Pulling The Plug On 10-SEER Parts

Air conditioning component manufacturers are trying to gauge the demand for new 10-SEER and 12-SEER systems. On the surface, it would seem to be a simple matter of decreasing production; after Jan. 23, 2006, system manufacturers must meet the minimum standard of 13 SEER in new production.

However, 10-SEER and 12-SEER units can be sold indefinitely after Jan. 23 - as long as they were manufactured before that date. With that in mind, the suppliers who sell coils, motors, valves, and related items have been trying to guess what their OEM customers will want this year. Compressor makers are also dealing with current model needs while preparing for 2006.

According to some manufacturers, stockpiling of sub-13-SEER equipment seems likely because of the cost and the increased size of 13-or-higher-SEER units compared to lower-SEER equipment. The minimum efficiency since 1992 has been 10 SEER.

Buildup Of 10-SEER Equipment

Many will build an inventory of 10-SEER equipment this year for later demand from builders and contractors, predicted W.J. (Bill) Merritt, vice president North America sales/marketing, Tecumseh Compressor Co. Other component suppliers acknowledge that probability.

They all face the question of when to stop or slow production of items best suited for sub-13 systems and switch the emphasis to 13-plus needs. Suppliers' design teams are working hard to develop components to meet emerging OEM needs as the system manufacturers themselves make the transition.

Component makers face a double whammy of increased manufacturing costs using more metal and the unprecedented rise in steel, copper, and aluminum that took place in 2004. Almost everything these manufacturers supply to the OEMs is comprised mostly of one or more of those metals.

Sid Ambort, vice president, sales and marketing for Emerson Climate Technologies HVACR motors, said those three elements make up 50 to 60 percent of the cost of a motor. "Steel has gone up by 80 to 90 percent, copper by 70 to 80 percent, and aluminum by 30 to 35 percent," he said. "We've announced three price increases totaling just over 20 percent in 2004. That's right in line with what the whole motor industry has done."

Margins Squeezed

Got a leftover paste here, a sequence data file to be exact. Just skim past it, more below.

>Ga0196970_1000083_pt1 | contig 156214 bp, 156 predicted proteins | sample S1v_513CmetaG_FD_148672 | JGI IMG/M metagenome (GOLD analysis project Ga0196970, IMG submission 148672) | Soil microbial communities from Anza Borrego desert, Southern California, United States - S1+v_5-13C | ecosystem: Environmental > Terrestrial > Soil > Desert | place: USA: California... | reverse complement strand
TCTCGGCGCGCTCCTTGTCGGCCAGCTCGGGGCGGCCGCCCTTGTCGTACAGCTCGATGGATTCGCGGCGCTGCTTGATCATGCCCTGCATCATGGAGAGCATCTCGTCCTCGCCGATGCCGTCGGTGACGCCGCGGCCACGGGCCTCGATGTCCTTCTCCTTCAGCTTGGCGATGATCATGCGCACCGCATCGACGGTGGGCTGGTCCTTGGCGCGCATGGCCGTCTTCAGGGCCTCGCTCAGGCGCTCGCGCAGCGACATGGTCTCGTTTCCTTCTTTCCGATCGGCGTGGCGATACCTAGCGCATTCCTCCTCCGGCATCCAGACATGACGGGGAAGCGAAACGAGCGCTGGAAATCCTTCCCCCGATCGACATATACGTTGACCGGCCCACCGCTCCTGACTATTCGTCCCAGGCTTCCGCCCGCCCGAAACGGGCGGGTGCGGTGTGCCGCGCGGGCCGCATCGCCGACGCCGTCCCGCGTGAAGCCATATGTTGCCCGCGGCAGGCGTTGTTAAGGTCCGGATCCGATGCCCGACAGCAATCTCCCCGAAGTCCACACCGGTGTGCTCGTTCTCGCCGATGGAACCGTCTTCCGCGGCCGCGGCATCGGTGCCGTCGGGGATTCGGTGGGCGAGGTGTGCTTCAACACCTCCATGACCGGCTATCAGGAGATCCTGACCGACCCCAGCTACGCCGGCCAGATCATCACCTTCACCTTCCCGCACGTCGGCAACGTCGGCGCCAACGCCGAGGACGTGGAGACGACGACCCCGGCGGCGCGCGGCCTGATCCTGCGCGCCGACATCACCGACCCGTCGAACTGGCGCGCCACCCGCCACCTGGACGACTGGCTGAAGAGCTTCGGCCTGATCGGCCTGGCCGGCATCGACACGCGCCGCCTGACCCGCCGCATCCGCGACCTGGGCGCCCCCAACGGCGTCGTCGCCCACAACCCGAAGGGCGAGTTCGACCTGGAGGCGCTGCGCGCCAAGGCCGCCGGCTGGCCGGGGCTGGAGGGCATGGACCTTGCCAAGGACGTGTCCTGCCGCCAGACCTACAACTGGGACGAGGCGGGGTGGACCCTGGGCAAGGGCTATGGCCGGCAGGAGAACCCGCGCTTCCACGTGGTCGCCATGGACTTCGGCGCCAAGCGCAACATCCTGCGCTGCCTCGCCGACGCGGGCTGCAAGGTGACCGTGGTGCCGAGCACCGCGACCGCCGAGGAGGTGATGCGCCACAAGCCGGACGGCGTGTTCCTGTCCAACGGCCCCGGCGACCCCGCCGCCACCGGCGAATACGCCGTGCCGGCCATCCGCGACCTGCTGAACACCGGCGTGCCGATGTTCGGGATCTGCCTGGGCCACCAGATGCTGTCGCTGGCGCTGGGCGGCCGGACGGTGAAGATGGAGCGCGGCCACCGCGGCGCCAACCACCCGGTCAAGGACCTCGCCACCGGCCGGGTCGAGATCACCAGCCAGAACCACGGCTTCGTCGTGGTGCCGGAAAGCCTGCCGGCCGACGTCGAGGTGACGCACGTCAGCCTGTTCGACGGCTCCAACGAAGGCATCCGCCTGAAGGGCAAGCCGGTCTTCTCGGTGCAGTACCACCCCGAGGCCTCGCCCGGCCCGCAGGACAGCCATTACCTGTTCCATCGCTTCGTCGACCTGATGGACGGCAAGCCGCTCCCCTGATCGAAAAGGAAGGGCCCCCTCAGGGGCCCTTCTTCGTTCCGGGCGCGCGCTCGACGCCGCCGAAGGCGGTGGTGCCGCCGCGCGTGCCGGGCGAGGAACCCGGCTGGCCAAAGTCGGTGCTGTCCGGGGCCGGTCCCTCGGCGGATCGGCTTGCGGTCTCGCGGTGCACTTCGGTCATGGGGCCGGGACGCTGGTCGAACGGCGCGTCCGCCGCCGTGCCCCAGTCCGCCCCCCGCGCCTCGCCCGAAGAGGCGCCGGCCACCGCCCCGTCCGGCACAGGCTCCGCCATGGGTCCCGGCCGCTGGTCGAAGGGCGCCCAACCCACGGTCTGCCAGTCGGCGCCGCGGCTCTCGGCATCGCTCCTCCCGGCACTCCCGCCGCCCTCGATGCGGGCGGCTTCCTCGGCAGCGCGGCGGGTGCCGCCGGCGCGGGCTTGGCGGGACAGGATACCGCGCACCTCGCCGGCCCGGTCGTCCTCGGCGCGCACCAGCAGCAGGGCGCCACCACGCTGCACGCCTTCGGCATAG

Comparing those figures suggests that motor manufacturers are getting squeezed on their margins. A.O. Smith spokesman Terry Glass, manager of strategic programs for that motor maker, said more efficient motors generally require more steel and copper, plus more electronics to enhance performance characteristics. The electronics add to the cost.

"When it reaches the consumer, the unit cost isn't going to be 20 or 30 percent higher (reflecting the efficiency difference between 10 and 13 SEER systems); it's probably going to be worse," Glass said. Others have speculated that 13-SEER equipment will cost at least 50 percent more than same-capacity 10-SEER systems.

Sub-13 equipment will cost more as well simply because of those metal price increases, Glass pointed out.

His company offers "Comfort Select" brushless DC motors with electronic control and a choice of five preprogrammed speeds. A.O. Smith says its ECM motor offers infinite variable-speed operation within the load and speed limits of the motor, to "deliver the constant cfm needed for total household comfort and enhanced energy efficiency."

A.O. Smith is specifically addressing the 13 SEER deadline with an approach called CoolBLUE Solutions, involving "innovative motors and electronics" to optimize system efficiency and also deliver more consistent comfort and greater energy savings.

The company also offers prepackaged airflow systems with "innovative motor-blower modules" that can be adjusted or tuned to move the correct amount of air through the system.

Publication date: 02/14/2005

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